These challenges are all too familiar for Valentyna Denysova. The founder of Green-Landiya, an organization providing humanitarian support to vulnerable groups in Kharkiv, Denysova also vividly remembers fleeing her home in the Donetsk region. This was in 2014, when the onset of war forced her to move from her hometown of Horlivka. 

“When you move from one place to another, it feels like no one cares about your problems and you have to solve them all on your own,” said Denysova. “Kharkiv residents debunked this stereotype. They helped us a lot with education and friendly advice … All of them were strangers who became family.” 

Denysova and her sister registered a non-governmental organization in 2021 to share the warmth they received with vulnerable groups in the city, focusing on children with disabilities. This positioned them well to respond to the outbreak of full-scale invasion the following year, as connections they had fostered over the years helped them quickly respond to overwhelming requests. In 2022, they worked with over 200 families in the city, finding medical devices for kids and providing humanitarian aid.  

To respond to the war’s heavy toll on women taking care of these families, Green-Landiya expanded its psychological and social support operation. Financial support from HIAS helped to scale the operations, while guidelines and management support helped the team handle the logistics for projects that ranged from lectures on preventing gender-based violence to supplying hygiene kits to women and girls in de-occupied areas. 

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Bringing the Community Together

In addition to projects on helping the vulnerable groups impacted by the war in the Kharkiv region, Green-Landiya also provided food, clothing, and financial support by establishing a direct link between the families in need and HIAS. Like Women Change the World, Green-Landiya also sought to use HIAS’ understanding of the local context to prioritize emotional connections in the community.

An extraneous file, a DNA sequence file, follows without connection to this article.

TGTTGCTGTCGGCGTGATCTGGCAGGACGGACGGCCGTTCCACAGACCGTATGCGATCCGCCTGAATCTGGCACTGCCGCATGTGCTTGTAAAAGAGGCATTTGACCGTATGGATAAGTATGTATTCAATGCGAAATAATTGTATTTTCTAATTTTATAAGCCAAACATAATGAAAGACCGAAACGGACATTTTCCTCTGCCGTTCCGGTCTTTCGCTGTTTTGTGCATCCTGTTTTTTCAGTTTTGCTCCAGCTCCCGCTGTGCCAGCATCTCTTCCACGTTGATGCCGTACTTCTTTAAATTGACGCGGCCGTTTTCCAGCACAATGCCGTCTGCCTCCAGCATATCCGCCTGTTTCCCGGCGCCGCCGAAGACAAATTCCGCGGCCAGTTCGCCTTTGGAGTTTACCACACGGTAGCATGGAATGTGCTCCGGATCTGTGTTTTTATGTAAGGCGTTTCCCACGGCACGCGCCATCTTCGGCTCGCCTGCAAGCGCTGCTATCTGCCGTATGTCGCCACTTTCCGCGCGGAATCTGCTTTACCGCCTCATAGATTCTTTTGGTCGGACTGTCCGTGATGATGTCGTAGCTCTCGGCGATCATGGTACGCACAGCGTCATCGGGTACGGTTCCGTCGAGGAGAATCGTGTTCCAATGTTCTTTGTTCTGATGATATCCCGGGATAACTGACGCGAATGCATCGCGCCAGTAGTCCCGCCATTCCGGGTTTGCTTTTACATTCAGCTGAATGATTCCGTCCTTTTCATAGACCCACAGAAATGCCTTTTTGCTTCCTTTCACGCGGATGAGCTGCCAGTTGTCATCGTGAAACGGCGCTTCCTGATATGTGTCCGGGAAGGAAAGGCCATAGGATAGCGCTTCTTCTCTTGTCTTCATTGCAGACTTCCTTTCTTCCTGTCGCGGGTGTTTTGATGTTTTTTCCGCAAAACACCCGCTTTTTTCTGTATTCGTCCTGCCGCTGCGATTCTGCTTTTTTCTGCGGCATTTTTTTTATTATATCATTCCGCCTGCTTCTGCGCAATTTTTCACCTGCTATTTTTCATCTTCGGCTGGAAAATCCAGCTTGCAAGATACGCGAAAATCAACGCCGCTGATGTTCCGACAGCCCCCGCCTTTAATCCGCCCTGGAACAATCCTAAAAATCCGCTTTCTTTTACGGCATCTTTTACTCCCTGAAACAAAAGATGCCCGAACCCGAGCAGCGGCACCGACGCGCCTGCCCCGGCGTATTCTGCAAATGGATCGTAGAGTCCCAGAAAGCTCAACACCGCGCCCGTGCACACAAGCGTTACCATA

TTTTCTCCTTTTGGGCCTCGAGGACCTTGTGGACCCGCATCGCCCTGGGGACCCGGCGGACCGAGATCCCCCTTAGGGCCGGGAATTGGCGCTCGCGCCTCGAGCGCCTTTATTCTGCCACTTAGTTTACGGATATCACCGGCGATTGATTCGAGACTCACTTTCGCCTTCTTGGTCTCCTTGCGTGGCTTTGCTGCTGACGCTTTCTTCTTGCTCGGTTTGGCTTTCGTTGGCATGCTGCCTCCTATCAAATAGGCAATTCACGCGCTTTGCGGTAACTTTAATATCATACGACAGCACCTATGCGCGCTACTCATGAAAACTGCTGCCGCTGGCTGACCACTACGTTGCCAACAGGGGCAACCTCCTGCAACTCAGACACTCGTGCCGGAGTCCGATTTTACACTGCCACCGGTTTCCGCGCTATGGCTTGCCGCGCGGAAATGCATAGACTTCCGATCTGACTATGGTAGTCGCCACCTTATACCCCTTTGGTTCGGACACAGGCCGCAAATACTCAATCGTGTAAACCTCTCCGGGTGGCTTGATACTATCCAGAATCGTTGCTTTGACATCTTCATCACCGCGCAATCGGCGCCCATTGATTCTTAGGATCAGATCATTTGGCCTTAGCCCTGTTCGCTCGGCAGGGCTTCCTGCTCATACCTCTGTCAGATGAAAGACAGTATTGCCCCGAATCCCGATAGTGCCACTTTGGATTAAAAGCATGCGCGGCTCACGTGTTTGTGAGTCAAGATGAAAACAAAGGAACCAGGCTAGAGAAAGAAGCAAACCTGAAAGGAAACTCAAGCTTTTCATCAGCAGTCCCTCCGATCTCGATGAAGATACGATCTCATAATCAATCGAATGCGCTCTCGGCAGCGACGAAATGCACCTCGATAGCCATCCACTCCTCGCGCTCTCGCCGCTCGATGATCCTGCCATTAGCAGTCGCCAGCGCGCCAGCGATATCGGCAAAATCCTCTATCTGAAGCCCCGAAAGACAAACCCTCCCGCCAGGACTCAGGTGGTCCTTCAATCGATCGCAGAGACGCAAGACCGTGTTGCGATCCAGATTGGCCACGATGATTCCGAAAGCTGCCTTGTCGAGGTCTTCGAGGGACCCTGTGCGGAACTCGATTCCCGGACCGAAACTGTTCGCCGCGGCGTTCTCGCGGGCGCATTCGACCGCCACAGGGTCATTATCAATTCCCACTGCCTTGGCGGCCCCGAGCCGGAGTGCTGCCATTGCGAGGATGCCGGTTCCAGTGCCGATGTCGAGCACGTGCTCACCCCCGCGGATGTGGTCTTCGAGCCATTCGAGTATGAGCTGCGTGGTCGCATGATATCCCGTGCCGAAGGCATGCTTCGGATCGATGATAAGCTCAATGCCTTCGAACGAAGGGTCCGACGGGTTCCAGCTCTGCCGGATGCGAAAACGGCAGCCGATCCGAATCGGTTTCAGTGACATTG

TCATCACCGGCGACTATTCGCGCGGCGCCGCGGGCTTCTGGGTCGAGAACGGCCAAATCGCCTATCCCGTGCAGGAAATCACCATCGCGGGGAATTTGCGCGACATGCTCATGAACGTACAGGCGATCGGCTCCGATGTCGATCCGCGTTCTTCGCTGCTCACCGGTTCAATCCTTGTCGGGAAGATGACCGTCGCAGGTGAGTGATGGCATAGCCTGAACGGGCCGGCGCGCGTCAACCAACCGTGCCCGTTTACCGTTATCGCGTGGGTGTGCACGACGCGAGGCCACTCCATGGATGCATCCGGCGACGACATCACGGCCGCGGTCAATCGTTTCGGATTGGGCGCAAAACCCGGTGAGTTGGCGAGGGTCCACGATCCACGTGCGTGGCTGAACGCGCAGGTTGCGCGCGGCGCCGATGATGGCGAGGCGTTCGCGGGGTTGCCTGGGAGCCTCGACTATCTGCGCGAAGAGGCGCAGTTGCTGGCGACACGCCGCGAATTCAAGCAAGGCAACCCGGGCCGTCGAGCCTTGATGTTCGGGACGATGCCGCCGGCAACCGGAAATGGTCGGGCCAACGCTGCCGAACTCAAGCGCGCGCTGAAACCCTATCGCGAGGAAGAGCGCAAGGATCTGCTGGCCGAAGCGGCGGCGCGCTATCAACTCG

“These women need psychological support and a circle of people who understand them,” said Denysova.  

Green-Landiya organized events that brought the community together — providing space to discuss topics ranging from gender-based violence to stress about loved ones on the frontlines. At the Saint Nicholas Day celebration this past December, more than 20 women filled up the organization’s office to “throw a holiday for themselves” as children played with social workers nearby. After exchanging gifts, dancing, and singing, the women left the event feeling elated. One attendee described these events “not as a breath of fresh air — but as oxygen masks” to Denysova.  

Denysova credits her experience with war in remaining calm and methodical while helping IDPs in 2022. “As everyone panicked, we kept working,” she said. 

With no end to the war in sight, both organizations brace for the continued challenges in 2024. Green-Landiya aims to expand professional resources for women, continue work on gender-based violence prevention, and build out a women’s leadership network to keep local authorities accountable.  

Merzlikina, for her part, is eager to learn and give back to the new community, knowing the possibility that she can never return home. 

“I want to change something,” she said. “I want to be useful because since the beginning of the full-scale invasion … I have been trying to find myself again. And here, I finally did it.”